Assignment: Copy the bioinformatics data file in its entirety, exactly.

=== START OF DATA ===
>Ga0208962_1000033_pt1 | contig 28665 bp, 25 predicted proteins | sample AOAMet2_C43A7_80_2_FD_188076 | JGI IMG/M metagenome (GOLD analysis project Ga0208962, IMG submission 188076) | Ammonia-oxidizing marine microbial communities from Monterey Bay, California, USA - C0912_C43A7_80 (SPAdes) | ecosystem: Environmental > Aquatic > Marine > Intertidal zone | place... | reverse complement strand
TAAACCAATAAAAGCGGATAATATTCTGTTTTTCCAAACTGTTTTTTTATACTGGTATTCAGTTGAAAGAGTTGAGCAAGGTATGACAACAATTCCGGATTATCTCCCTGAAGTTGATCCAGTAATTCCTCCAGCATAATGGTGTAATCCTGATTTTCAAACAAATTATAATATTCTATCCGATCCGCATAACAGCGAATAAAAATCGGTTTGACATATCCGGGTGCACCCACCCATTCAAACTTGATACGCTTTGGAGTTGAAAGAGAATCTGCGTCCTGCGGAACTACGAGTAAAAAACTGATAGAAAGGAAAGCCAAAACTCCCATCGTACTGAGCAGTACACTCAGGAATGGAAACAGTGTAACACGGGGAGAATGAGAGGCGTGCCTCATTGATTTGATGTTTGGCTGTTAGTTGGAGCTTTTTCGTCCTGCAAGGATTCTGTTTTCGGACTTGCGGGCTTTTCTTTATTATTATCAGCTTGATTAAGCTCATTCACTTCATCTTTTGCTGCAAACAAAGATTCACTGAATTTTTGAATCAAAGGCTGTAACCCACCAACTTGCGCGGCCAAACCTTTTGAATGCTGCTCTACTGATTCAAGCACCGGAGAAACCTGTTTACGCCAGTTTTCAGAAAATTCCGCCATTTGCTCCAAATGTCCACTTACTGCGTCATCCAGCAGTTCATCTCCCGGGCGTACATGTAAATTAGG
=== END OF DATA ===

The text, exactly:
>Ga0208962_1000033_pt1 | contig 28665 bp, 25 predicted proteins | sample AOAMet2_C43A7_80_2_FD_188076 | JGI IMG/M metagenome (GOLD analysis project Ga0208962, IMG submission 188076) | Ammonia-oxidizing marine microbial communities from Monterey Bay, California, USA - C0912_C43A7_80 (SPAdes) | ecosystem: Environmental > Aquatic > Marine > Intertidal zone | place... | reverse complement strand
TAAACCAATAAAAGCGGATAATATTCTGTTTTTCCAAACTGTTTTTTTATACTGGTATTCAGTTGAAAGAGTTGAGCAAGGTATGACAACAATTCCGGATTATCTCCCTGAAGTTGATCCAGTAATTCCTCCAGCATAATGGTGTAATCCTGATTTTCAAACAAATTATAATATTCTATCCGATCCGCATAACAGCGAATAAAAATCGGTTTGACATATCCGGGTGCACCCACCCATTCAAACTTGATACGCTTTGGAGTTGAAAGAGAATCTGCGTCCTGCGGAACTACGAGTAAAAAACTGATAGAAAGGAAAGCCAAAACTCCCATCGTACTGAGCAGTACACTCAGGAATGGAAACAGTGTAACACGGGGAGAATGAGAGGCGTGCCTCATTGATTTGATGTTTGGCTGTTAGTTGGAGCTTTTTCGTCCTGCAAGGATTCTGTTTTCGGACTTGCGGGCTTTTCTTTATTATTATCAGCTTGATTAAGCTCATTCACTTCATCTTTTGCTGCAAACAAAGATTCACTGAATTTTTGAATCAAAGGCTGTAACCCACCAACTTGCGCGGCCAAACCTTTTGAATGCTGCTCTACTGATTCAAGCACCGGAGAAACCTGTTTACGCCAGTTTTCAGAAAATTCCGCCATTTGCTCCAAATGTCCACTTACTGCGTCATCCAGCAGTTCATCTCCCGGGCGTACATGTAAATTAGG